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The Franchisee Perspective: Be on the Lookout

I often receive calls from people who are looking to start their “own” business and have been talking to franchisors about buying into the franchisor’s system. They have a franchise agreement in front of them, and want an attorney to make a quick review, and explain one or two matters to them, so they can proceed to sign on the dotted line by some unfathomable deadline. In answer to my question as to whether or not they have reviewed the franchise disclosure document (FDD) provided by the franchisor, too often I am advised sheepishly that they have only made a cursory review of the FDD. Taking the time to read that 60 to 100 page document because it’s “too technical”, “too boring”, “not understandable”, “unnecessary”, etc., often seems too daunting a task.

It’s at this point that I give my caller some cautionary advice. It is a waste of your time and money to see me for a consult on the franchise until you have done some minimal homework. It takes hours to go through an entire FDD, and it is unreasonable to expect any meaningful advice in a one or two hour consult unless they have done at least three (3) things:

  • Read the FDD and all attachments, including the franchise agreement, in their entirety;

  • Marked the FDD and attachments, flagging items they do not understand or on which they need further clarification (preferably making a written list of all these matters); and

  • Call and talk to least three (3) of each of the listed current and terminated franchisees disclosed in the FDD for their impressions of the franchise and the franchisor.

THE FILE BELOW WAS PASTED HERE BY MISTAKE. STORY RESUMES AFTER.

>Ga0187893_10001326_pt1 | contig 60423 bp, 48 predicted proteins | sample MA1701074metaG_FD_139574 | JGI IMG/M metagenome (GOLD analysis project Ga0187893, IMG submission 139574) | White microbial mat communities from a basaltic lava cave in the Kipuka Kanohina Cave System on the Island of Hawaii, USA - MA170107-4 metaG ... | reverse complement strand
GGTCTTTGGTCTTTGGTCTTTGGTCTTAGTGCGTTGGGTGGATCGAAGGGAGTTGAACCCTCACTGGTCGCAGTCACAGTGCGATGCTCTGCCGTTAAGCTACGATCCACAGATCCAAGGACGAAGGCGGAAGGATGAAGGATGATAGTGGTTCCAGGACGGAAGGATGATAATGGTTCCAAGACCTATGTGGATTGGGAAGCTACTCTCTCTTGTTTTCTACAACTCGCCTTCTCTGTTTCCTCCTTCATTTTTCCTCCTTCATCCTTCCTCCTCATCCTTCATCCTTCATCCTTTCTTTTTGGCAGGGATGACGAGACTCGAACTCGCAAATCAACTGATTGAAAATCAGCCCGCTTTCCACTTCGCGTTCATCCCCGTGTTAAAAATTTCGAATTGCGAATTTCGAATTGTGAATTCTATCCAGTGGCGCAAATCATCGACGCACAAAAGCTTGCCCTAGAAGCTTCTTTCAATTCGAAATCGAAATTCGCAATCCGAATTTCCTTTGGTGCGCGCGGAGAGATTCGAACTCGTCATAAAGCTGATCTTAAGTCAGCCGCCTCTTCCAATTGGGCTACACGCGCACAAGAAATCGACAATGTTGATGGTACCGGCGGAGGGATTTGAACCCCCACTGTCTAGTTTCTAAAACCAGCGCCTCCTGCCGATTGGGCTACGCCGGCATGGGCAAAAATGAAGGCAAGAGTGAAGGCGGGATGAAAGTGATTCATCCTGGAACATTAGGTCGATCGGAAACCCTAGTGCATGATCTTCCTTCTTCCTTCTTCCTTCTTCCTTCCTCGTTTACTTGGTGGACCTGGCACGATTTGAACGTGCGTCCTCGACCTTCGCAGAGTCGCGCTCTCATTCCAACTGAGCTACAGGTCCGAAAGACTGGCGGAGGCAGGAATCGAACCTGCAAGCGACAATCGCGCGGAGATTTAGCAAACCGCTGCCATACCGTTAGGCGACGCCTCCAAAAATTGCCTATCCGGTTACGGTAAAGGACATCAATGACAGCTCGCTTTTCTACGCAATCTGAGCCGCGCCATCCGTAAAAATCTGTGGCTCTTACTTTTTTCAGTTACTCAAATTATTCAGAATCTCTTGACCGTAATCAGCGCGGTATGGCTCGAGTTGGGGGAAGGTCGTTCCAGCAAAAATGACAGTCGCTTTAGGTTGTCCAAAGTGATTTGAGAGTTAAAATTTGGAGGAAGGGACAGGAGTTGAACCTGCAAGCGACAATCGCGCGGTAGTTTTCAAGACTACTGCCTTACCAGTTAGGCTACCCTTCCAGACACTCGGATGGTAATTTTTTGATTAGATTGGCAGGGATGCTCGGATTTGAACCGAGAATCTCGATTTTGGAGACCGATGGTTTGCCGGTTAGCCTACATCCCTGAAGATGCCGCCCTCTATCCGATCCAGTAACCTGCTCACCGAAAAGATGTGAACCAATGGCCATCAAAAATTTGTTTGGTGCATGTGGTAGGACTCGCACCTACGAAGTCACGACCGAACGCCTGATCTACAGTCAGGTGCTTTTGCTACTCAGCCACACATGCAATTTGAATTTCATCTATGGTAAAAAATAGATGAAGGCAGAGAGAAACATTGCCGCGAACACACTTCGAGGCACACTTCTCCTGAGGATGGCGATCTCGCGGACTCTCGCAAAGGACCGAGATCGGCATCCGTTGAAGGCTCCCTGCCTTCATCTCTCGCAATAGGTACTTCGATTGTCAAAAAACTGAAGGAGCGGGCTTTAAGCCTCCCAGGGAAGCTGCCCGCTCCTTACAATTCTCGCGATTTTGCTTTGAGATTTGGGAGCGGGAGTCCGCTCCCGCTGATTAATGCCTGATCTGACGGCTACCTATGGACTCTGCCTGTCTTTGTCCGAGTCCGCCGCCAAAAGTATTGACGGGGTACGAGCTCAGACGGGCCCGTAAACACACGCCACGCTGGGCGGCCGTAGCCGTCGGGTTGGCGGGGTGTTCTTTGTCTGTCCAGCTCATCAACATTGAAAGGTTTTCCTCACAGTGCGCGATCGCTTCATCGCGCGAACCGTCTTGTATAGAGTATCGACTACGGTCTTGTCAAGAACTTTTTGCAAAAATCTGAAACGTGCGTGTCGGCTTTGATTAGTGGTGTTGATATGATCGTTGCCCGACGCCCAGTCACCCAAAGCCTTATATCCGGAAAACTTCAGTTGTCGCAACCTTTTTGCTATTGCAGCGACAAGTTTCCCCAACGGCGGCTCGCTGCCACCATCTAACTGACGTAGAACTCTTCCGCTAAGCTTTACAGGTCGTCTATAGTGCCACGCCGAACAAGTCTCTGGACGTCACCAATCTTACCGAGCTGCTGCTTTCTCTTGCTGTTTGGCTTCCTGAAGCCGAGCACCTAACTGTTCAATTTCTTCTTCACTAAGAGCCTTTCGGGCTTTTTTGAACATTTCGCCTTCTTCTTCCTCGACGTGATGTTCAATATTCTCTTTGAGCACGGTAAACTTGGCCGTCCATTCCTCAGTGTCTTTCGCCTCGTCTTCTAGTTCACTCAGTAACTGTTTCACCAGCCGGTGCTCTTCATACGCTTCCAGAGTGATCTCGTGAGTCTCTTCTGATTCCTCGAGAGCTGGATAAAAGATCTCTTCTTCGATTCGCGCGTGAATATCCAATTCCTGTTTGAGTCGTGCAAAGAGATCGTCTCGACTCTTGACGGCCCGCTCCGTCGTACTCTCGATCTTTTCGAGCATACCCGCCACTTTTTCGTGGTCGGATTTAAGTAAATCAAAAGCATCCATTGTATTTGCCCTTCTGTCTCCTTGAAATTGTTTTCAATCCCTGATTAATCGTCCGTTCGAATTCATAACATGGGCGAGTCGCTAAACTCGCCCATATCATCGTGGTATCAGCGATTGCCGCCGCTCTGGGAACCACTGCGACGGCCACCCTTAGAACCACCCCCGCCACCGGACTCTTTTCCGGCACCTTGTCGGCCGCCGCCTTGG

Here are just a few of the things they will learn by doing their homework:

  • Who the franchisor is, what experience he has in the business, just what the business is, and the past or current problems the franchisor is experiencing;

  • Upfront costs to start up and open the business, and what you will be paying on a weekly, monthly and/or annual basis to stay in business;

  • The type of restrictions the franchisor is placing on the “approved” location, the products and services you can offer, and what other “profit centers” the franchisor has built into his system;

  • Your obligations to the franchisor, both in-term and post-term, and your financial exposure if you fail to live up to those obligations;

  • The obligations of the franchisor to provide initial and on-going assistance in the operation of the business, and to protect you from competition from both the franchisor’s own outlets and other franchisees’ outlets;

  • The financial condition of the franchisor and whether the franchisor has the where-with-all to meet its continuing obligations.

Obviously, there is much more to the franchise relationship that needs to be considered, and you should take the time to understand what you are getting into. Doing the homework will increase the practical value of the consult, and you will be able to make a more reasoned decision as to whether to pursue the opportunity or to keep looking for one that better meets your expectations and objectives.

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